Northern Hemisphere

The Northern Hemisphere is the half of Earth that is north of the Equator. For other planets in the Solar System, north is defined as being in the same celestial hemisphere relative to the invariable plane of the solar system as Earth's North Pole.[1]

Owing to the Earth's axial tilt, winter in the Northern Hemisphere lasts from the December solstice (typically December 21 UTC) to the March equinox (typically March 20 UTC), while summer lasts from the June solstice through to the September equinox (typically September 23 UTC). The dates vary each year due to the difference between the calendar year and the astronomical year.

Its surface is 60.7% water, compared with 80.9% water in the case of the Southern Hemisphere, and it contains 67.3% of Earth's land.[2]

Coordinates: 90°0′0″N 0°0′0″E / 90.00000°N 0.00000°E

Global hemispheres
Northern Hemisphere shaded blue. The hemispheres appear to be unequal in this image due to Antarctica not being shown, but in reality are the same size.
Northern Hemisphere Azimuthal projections
Northern Hemisphere from above the North Pole

Geography and climate

The Arctic is the region north of the Arctic Circle. Its climate is characterized by cold winters and cool summers. Precipitation mostly comes in the form of snow. The Arctic experiences some days in summer when the Sun never sets, and some days during the winter when it never rises. The duration of these phases varies from one day for locations right on the Arctic Circle to several months near the North Pole, which is the middle of the Northern Hemisphere.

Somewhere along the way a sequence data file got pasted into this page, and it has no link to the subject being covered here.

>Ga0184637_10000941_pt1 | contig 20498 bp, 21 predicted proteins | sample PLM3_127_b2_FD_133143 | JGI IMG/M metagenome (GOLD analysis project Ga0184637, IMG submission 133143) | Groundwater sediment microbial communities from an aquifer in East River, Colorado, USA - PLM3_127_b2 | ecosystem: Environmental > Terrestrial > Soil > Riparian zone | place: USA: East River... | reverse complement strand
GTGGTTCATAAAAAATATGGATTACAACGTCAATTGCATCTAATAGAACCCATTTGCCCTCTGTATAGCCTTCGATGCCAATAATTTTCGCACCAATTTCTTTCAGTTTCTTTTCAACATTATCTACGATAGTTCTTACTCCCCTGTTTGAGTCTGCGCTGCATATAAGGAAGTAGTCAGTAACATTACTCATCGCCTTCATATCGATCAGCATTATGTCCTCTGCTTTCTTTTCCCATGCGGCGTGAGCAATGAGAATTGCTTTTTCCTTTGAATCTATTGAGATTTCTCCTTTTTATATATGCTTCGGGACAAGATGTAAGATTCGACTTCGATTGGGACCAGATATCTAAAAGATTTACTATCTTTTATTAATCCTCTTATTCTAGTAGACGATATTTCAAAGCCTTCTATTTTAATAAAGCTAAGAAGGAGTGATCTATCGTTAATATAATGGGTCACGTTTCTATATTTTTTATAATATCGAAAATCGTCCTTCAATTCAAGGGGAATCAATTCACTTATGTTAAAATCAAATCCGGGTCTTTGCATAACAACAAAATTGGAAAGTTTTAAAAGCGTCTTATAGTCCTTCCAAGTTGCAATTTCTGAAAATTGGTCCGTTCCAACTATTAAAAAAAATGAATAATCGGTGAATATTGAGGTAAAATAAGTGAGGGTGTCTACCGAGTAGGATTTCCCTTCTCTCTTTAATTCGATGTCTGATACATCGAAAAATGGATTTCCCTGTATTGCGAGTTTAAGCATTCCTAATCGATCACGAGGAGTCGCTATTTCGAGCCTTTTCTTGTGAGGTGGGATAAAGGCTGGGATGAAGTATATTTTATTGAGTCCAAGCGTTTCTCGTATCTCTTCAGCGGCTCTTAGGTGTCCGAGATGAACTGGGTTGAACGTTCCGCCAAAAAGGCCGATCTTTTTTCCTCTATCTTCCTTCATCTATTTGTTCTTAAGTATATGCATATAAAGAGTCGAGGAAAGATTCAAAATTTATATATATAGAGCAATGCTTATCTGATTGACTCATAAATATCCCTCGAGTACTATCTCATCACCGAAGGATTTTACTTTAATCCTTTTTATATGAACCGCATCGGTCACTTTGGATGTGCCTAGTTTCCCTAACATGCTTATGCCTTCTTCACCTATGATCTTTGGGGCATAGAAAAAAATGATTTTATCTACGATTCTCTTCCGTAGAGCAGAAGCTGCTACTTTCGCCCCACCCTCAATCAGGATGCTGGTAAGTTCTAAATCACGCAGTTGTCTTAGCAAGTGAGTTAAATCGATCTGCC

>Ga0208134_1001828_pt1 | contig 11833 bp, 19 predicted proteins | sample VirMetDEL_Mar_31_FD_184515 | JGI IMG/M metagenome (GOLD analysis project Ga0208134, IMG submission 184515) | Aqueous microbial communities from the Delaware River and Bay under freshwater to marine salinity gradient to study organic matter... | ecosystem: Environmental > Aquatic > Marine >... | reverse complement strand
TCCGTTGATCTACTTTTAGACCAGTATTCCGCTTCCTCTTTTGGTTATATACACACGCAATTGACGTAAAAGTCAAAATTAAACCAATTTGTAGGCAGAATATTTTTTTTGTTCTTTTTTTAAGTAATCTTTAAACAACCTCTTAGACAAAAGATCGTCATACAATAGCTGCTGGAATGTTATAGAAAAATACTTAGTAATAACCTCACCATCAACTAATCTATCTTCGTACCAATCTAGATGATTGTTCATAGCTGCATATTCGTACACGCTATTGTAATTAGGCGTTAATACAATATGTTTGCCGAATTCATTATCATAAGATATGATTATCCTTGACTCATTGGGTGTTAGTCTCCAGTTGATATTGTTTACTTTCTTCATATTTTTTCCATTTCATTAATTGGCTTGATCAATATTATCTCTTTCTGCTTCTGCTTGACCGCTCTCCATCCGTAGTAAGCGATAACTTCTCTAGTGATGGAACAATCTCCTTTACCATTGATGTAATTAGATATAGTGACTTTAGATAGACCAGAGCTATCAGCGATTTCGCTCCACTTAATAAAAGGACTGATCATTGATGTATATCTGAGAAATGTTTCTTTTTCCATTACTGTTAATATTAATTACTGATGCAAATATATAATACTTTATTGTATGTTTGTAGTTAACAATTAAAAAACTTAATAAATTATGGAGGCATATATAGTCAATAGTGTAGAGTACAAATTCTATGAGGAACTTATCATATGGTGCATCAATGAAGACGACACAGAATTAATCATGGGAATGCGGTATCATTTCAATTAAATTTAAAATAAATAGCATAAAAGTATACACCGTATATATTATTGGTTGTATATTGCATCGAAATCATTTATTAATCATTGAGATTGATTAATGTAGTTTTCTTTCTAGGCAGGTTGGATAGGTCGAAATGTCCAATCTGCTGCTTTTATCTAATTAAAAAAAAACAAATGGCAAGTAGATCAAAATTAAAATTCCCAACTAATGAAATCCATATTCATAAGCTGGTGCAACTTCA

Between the Arctic Circle and the Tropic of Cancer lies the Northern temperate zone. The changes in these regions between summer and winter are generally mild, rather than extreme hot or cold. However, a temperate climate can have very unpredictable weather.

Tropical regions (between the Tropic of Cancer and the Equator) are generally hot all year round and tend to experience a rainy season during the summer months, and a dry season during the winter months.

In the Northern Hemisphere, objects moving across or above the surface of the Earth tend to turn to the right because of the coriolis effect. As a result, large-scale horizontal flows of air or water tend to form clockwise-turning gyres. These are best seen in ocean circulation patterns in the North Atlantic and North Pacific oceans.

For the same reason, flows of air down toward the northern surface of the Earth tend to spread across the surface in a clockwise pattern. Thus, clockwise air circulation is characteristic of high pressure weather cells in the Northern Hemisphere. Conversely, air rising from the northern surface of the Earth (creating a region of low pressure) tends to draw air toward it in a counter-clockwise pattern. Hurricanes and tropical storms (massive low-pressure systems) spin counter-clockwise in the Northern Hemisphere.